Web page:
'This represents a major security breach,' said Home Secretary Alan Johnson, 'As the inventor of the World Wide Web, Sir Tim knows everything, holds all the passwords, and is the only person able to turn the Internet on and off.'
Sir Tim, who was helping to design a new government data site, was left on the 14:00 from London Waterloo to Portsmouth Harbour. 'I got off at Hazlemere,' said Colin Bevins, a shamefaced civil servant, 'I only realised that I had left Sir Tim on board as the train was pulling out of the station. I chased down the platform but by then it was too late. All I could see was Sir Tim’s confused face looking out of the window as he disappeared into the distance.'
There are real fears that the loss of Sir Tim may mean the eventual closure of the Internet. 'The whole thing relies on him,' said Microsoft chairman Bill Gates, 'I have no idea how it works. I did ask him to write down some instructions but he never got round to it.' Steve Jobs, co-founder of Apple, concurred, 'Without Sir Tim we may have to pull the plug on the whole enterprise. It seems a shame after all that effort but I suppose we will always have books,' before adding, 'We do still have books don't we?'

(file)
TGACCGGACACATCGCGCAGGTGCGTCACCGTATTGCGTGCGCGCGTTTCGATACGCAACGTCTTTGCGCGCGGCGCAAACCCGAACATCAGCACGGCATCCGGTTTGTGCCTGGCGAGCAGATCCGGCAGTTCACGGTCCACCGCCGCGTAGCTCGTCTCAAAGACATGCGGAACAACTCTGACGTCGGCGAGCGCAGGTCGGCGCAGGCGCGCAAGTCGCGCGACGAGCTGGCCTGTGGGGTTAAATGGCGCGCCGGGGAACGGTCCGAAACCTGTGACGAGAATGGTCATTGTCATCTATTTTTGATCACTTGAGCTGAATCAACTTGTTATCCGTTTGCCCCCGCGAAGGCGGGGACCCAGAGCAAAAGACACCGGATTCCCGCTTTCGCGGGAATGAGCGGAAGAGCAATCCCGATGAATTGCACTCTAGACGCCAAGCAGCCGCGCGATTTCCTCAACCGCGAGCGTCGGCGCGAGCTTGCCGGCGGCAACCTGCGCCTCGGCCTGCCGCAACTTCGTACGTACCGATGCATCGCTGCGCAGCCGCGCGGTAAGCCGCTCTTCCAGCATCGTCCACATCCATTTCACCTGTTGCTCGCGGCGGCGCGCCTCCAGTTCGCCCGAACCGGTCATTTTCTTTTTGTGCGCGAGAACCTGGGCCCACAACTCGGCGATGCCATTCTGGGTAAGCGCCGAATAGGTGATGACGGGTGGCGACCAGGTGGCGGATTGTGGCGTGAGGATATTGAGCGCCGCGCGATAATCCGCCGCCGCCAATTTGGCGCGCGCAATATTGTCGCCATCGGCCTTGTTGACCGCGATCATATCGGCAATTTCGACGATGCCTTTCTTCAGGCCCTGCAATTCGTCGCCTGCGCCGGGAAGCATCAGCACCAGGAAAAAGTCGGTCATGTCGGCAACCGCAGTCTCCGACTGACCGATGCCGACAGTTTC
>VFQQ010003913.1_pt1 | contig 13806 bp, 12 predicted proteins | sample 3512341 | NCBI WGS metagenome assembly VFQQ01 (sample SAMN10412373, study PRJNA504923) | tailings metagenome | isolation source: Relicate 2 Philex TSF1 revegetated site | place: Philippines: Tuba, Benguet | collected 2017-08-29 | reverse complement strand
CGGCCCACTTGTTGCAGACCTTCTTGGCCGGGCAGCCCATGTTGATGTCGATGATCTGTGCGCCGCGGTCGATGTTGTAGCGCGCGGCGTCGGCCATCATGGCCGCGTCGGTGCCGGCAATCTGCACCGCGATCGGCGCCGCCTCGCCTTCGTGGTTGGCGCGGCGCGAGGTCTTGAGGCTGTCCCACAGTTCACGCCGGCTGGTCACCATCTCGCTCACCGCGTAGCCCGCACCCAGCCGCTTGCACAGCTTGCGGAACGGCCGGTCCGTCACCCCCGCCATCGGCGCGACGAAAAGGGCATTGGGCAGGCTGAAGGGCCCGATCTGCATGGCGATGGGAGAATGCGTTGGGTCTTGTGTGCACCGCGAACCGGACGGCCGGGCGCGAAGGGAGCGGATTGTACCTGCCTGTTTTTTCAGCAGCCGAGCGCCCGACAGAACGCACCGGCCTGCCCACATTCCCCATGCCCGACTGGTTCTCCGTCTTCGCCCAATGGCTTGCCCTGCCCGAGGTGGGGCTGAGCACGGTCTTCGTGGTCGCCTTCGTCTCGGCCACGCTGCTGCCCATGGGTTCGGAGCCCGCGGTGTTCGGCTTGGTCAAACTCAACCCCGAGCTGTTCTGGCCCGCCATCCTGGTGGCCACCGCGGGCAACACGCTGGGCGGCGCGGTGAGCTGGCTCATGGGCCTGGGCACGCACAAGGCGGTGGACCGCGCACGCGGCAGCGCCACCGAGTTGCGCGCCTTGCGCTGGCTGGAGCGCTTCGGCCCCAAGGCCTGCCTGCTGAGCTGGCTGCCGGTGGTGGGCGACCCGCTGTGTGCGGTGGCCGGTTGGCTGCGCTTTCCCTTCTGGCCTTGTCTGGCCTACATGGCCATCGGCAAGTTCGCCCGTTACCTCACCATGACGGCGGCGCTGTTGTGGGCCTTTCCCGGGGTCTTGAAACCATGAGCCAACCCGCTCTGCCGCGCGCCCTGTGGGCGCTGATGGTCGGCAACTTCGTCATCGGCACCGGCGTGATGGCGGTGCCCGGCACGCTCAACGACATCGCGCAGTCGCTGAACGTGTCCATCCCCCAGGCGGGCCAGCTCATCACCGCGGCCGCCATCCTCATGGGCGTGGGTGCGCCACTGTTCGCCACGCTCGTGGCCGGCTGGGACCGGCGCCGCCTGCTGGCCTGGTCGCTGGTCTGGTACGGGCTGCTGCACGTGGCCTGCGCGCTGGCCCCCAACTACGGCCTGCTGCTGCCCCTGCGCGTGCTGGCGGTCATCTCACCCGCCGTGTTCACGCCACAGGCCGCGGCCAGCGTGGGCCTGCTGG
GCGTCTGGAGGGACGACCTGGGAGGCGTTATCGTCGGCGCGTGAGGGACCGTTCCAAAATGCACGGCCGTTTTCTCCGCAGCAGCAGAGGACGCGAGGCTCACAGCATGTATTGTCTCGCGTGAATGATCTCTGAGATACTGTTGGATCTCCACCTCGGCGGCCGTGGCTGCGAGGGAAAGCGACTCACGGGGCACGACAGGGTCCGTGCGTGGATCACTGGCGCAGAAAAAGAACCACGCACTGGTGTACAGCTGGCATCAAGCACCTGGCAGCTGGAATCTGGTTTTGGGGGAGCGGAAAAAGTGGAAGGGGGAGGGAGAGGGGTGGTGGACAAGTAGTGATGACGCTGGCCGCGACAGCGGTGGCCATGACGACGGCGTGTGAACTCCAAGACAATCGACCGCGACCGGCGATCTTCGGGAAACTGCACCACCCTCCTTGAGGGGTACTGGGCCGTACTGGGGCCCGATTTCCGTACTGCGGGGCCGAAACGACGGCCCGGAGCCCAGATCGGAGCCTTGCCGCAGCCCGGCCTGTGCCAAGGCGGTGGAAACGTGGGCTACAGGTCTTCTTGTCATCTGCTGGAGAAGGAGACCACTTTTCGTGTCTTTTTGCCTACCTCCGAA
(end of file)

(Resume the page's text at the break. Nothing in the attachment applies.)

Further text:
'The real danger is if Sir Tim were to fall into the hands of Russian gangsters,' said BBC technology correspondent, Rory Cellan-Jones, 'Although he is fitted with some basic levels of encryption, an experienced hacker would have little problem getting information out of him. Especially, since everyone knows that Sir Tim is very ticklish.'
As the nationwide search for Sir Tim continues, police have issued a description of a nondescript man. 'He may be on a train or he may be wandering about,' said Mr Johnson, 'if you see anyone fitting this profile then do please hand him in.'